Dr. Laura Schlesinger always advises her clients that they should never marry a person with children. She advises that divorced parents should focus should on the children and there is not room for another person. She also argues that there will always be resentments on all sides. Maybe, she is right.
The other day, I heard Dr. Schlesinger tell a client that the stepmother has no meaningful role in the family. She said that in the eyes of the children, a stepmother is not a benefit to the family. In fact, children only feel resentment for the time that a stepparent spends with the parent that they miss. Maybe, she is right.
I could argue for all of us that feel we have played meaningful roles in our stepchildren’s lives. The truth is that the divorce rate among remarried people with children hovers at the 75% mark. Any argument that I could make is dismissed by the statistics. I am now left to ask, “Now, what?” to those of us who have made the leap into step parenthood. Assuming we have no acceptable role, what should we do?
What if we provide a soft place to land? A soft place to land is created when we watch from a distance and compile objective insights and observations. We remain silent on controversial issues. We allow critical one-on-one time with the parents and their children. We never bad-mouth. A soft place to land is an innocuous place, almost making us invisible. If a child wants to ask us a question or talk about anything, we provide a soft place to land. The magic is that we never tell or judge.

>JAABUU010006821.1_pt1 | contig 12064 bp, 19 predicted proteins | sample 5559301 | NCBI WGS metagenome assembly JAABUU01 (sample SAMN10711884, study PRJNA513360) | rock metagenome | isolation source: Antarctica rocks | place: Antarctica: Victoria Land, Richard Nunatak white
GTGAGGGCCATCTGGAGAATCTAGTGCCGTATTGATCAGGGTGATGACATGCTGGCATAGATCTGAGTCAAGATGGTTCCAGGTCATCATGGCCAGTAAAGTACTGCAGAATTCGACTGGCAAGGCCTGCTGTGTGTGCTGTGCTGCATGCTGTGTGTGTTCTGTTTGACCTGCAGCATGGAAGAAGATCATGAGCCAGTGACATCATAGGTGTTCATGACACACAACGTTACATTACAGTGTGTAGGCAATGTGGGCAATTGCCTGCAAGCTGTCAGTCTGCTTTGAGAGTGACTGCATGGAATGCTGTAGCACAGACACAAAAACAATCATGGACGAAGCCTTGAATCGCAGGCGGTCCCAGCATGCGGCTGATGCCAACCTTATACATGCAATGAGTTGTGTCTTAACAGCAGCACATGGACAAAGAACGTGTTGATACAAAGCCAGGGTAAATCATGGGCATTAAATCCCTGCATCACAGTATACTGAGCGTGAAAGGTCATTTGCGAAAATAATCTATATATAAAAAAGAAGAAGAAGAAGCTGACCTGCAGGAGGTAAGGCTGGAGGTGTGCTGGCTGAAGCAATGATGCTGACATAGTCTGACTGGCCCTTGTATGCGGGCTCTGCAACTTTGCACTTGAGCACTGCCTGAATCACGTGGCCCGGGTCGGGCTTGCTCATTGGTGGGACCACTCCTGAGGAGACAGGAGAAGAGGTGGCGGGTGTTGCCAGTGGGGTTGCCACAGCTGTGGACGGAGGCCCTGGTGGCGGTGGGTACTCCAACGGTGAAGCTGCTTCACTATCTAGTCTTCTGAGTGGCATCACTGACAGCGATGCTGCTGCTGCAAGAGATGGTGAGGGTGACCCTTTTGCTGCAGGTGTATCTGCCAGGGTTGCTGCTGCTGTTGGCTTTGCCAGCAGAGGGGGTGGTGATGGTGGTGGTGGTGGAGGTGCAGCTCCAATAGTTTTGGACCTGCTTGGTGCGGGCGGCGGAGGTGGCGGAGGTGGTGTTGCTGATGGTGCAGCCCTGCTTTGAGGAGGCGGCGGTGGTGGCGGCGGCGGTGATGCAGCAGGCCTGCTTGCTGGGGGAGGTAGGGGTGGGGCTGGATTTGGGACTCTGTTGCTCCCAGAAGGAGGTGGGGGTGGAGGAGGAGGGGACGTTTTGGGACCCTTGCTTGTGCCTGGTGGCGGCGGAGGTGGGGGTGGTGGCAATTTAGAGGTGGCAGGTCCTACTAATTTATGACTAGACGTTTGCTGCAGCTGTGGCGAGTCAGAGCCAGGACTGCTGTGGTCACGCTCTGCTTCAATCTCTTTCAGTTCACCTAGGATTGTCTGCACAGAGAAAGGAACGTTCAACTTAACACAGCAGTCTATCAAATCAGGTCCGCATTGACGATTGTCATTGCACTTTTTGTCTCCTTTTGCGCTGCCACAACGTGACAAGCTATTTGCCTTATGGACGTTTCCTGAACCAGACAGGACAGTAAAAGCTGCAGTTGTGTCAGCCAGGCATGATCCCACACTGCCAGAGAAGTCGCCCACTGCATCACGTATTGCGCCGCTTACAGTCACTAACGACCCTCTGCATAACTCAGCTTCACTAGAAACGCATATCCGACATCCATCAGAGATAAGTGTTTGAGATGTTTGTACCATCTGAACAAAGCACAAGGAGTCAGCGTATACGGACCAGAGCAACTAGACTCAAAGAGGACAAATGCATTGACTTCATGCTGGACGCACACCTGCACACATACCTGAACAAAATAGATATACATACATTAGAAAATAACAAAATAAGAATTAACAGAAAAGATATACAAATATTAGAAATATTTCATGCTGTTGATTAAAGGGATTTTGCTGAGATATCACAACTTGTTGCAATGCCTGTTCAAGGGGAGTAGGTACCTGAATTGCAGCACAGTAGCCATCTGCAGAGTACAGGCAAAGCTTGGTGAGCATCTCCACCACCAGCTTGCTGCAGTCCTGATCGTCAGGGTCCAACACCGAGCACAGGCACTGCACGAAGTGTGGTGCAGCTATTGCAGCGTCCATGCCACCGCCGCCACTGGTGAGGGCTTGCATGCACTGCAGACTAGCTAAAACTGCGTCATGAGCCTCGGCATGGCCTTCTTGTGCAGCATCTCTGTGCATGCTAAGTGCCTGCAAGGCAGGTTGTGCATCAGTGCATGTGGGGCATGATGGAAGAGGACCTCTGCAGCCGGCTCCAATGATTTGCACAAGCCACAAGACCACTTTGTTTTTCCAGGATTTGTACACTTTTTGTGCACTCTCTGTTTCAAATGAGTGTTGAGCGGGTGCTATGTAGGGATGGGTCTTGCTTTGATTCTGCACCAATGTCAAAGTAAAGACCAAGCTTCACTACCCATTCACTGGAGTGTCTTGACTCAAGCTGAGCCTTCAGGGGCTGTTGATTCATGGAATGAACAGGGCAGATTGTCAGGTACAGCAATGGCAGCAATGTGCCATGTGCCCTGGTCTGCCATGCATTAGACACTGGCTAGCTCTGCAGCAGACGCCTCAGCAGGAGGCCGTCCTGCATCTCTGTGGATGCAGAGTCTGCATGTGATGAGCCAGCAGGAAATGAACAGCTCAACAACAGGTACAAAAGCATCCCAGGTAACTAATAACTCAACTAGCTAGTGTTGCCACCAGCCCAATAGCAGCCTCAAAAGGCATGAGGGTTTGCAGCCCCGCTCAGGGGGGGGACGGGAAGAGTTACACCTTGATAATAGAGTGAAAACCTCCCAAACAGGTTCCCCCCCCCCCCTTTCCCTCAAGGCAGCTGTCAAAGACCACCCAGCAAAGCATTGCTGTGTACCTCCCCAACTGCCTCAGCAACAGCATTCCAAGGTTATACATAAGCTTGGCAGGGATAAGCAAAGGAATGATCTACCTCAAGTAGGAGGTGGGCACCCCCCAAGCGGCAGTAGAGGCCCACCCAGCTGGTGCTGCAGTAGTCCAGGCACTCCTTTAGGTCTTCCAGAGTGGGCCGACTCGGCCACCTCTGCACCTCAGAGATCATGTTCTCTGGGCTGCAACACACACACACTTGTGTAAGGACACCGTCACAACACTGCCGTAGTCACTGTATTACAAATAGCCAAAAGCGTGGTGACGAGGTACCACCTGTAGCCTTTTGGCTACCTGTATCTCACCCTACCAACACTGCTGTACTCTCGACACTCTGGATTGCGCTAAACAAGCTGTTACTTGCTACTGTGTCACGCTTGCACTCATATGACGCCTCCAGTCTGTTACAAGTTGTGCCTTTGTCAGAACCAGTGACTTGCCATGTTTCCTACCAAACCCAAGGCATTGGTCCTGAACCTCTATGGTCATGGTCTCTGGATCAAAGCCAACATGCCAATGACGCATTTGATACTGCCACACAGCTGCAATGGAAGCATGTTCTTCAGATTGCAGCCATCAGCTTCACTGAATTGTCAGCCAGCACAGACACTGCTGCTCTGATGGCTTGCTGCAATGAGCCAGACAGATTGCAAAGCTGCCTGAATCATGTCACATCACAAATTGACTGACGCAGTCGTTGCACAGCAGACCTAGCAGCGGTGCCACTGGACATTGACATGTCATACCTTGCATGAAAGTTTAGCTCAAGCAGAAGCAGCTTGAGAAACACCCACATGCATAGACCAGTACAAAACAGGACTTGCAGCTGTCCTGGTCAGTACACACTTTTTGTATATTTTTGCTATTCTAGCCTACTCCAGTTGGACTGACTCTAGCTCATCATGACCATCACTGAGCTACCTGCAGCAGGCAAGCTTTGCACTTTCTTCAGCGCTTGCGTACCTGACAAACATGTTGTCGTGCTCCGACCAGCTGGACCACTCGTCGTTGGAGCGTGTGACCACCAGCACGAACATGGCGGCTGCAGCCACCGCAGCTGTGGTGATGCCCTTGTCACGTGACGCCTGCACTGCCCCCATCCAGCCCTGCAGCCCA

If we can provide a soft place to land for our children, we can certainly find a soft place to land for ourselves. I could be wrong, but I think we forget about our own landing pad. Do you have a place in your home that is strictly yours? What I mean is that it is decorated in a way that you like? It can be one piece of furniture or one nook, but it is yours. Do you have that friend that you can tell everything to? It is that friend that provides the magic for you. They never tell or judge.
Last, but not least, can we give our partner a soft place to land? Again, please feel free to tell me if I am wrong, but I think this is the hardest place to create. Our partners really live in a hard, tough place. They are torn by many camps: their overwhelming concern for the children, their old life that they need to live in everyday and the new life where they need to live everyday. How does anyone do that? Meanwhile, we can feel a ton of frustration and it is natural to want to take it out on our partner. If we can overcome that behavior for just one second (take a breath), let’s give our partners a soft place to land. Let’s give them the same magic by never telling or judging.
So, Dr. Schlesinger, I understand what you are saying. The fact is that you have the statistics on your side. But, maybe, just maybe, the role of a stepparent cannot be seen because it is magic.
Quotes from the Tao~
The soft overcomes the hard;
the gentle overcomes the rigid.
The soft overcomes the hard.
The slow overcomes the fast.
Let your workings remain a mystery.
Just show people the results.